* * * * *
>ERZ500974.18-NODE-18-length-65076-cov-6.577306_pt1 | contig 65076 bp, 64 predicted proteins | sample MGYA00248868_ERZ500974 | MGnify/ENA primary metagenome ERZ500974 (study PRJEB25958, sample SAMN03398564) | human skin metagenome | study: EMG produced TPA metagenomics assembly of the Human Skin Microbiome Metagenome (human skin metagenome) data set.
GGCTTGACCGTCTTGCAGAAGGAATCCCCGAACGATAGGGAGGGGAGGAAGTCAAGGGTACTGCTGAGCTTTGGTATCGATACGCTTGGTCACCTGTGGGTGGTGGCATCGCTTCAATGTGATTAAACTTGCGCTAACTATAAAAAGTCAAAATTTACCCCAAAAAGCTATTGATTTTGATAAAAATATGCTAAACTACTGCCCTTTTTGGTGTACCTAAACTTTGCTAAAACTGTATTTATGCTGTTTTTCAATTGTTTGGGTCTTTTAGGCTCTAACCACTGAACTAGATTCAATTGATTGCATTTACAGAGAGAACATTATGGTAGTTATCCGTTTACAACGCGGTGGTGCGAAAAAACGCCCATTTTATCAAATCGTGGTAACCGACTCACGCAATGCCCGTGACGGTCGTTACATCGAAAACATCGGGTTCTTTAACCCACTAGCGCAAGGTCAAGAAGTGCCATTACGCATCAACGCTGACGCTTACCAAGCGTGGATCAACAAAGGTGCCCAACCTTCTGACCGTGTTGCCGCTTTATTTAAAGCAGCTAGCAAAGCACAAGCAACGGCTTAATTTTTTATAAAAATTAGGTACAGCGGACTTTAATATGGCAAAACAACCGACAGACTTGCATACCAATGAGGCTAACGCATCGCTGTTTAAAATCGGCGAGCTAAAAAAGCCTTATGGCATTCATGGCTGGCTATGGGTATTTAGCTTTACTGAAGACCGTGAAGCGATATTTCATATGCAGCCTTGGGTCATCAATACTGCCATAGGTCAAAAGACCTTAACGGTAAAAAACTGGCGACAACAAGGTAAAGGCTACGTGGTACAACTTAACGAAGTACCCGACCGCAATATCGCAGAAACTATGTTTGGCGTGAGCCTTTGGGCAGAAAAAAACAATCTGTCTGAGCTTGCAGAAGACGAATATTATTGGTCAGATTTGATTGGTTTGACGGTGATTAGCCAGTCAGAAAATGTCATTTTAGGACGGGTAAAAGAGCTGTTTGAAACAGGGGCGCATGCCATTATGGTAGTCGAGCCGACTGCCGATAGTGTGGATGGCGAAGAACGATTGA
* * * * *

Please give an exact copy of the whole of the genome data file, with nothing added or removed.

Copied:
>ERZ500974.18-NODE-18-length-65076-cov-6.577306_pt1 | contig 65076 bp, 64 predicted proteins | sample MGYA00248868_ERZ500974 | MGnify/ENA primary metagenome ERZ500974 (study PRJEB25958, sample SAMN03398564) | human skin metagenome | study: EMG produced TPA metagenomics assembly of the Human Skin Microbiome Metagenome (human skin metagenome) data set.
GGCTTGACCGTCTTGCAGAAGGAATCCCCGAACGATAGGGAGGGGAGGAAGTCAAGGGTACTGCTGAGCTTTGGTATCGATACGCTTGGTCACCTGTGGGTGGTGGCATCGCTTCAATGTGATTAAACTTGCGCTAACTATAAAAAGTCAAAATTTACCCCAAAAAGCTATTGATTTTGATAAAAATATGCTAAACTACTGCCCTTTTTGGTGTACCTAAACTTTGCTAAAACTGTATTTATGCTGTTTTTCAATTGTTTGGGTCTTTTAGGCTCTAACCACTGAACTAGATTCAATTGATTGCATTTACAGAGAGAACATTATGGTAGTTATCCGTTTACAACGCGGTGGTGCGAAAAAACGCCCATTTTATCAAATCGTGGTAACCGACTCACGCAATGCCCGTGACGGTCGTTACATCGAAAACATCGGGTTCTTTAACCCACTAGCGCAAGGTCAAGAAGTGCCATTACGCATCAACGCTGACGCTTACCAAGCGTGGATCAACAAAGGTGCCCAACCTTCTGACCGTGTTGCCGCTTTATTTAAAGCAGCTAGCAAAGCACAAGCAACGGCTTAATTTTTTATAAAAATTAGGTACAGCGGACTTTAATATGGCAAAACAACCGACAGACTTGCATACCAATGAGGCTAACGCATCGCTGTTTAAAATCGGCGAGCTAAAAAAGCCTTATGGCATTCATGGCTGGCTATGGGTATTTAGCTTTACTGAAGACCGTGAAGCGATATTTCATATGCAGCCTTGGGTCATCAATACTGCCATAGGTCAAAAGACCTTAACGGTAAAAAACTGGCGACAACAAGGTAAAGGCTACGTGGTACAACTTAACGAAGTACCCGACCGCAATATCGCAGAAACTATGTTTGGCGTGAGCCTTTGGGCAGAAAAAAACAATCTGTCTGAGCTTGCAGAAGACGAATATTATTGGTCAGATTTGATTGGTTTGACGGTGATTAGCCAGTCAGAAAATGTCATTTTAGGACGGGTAAAAGAGCTGTTTGAAACAGGGGCGCATGCCATTATGGTAGTCGAGCCGACTGCCGATAGTGTGGATGGCGAAGAACGATTGA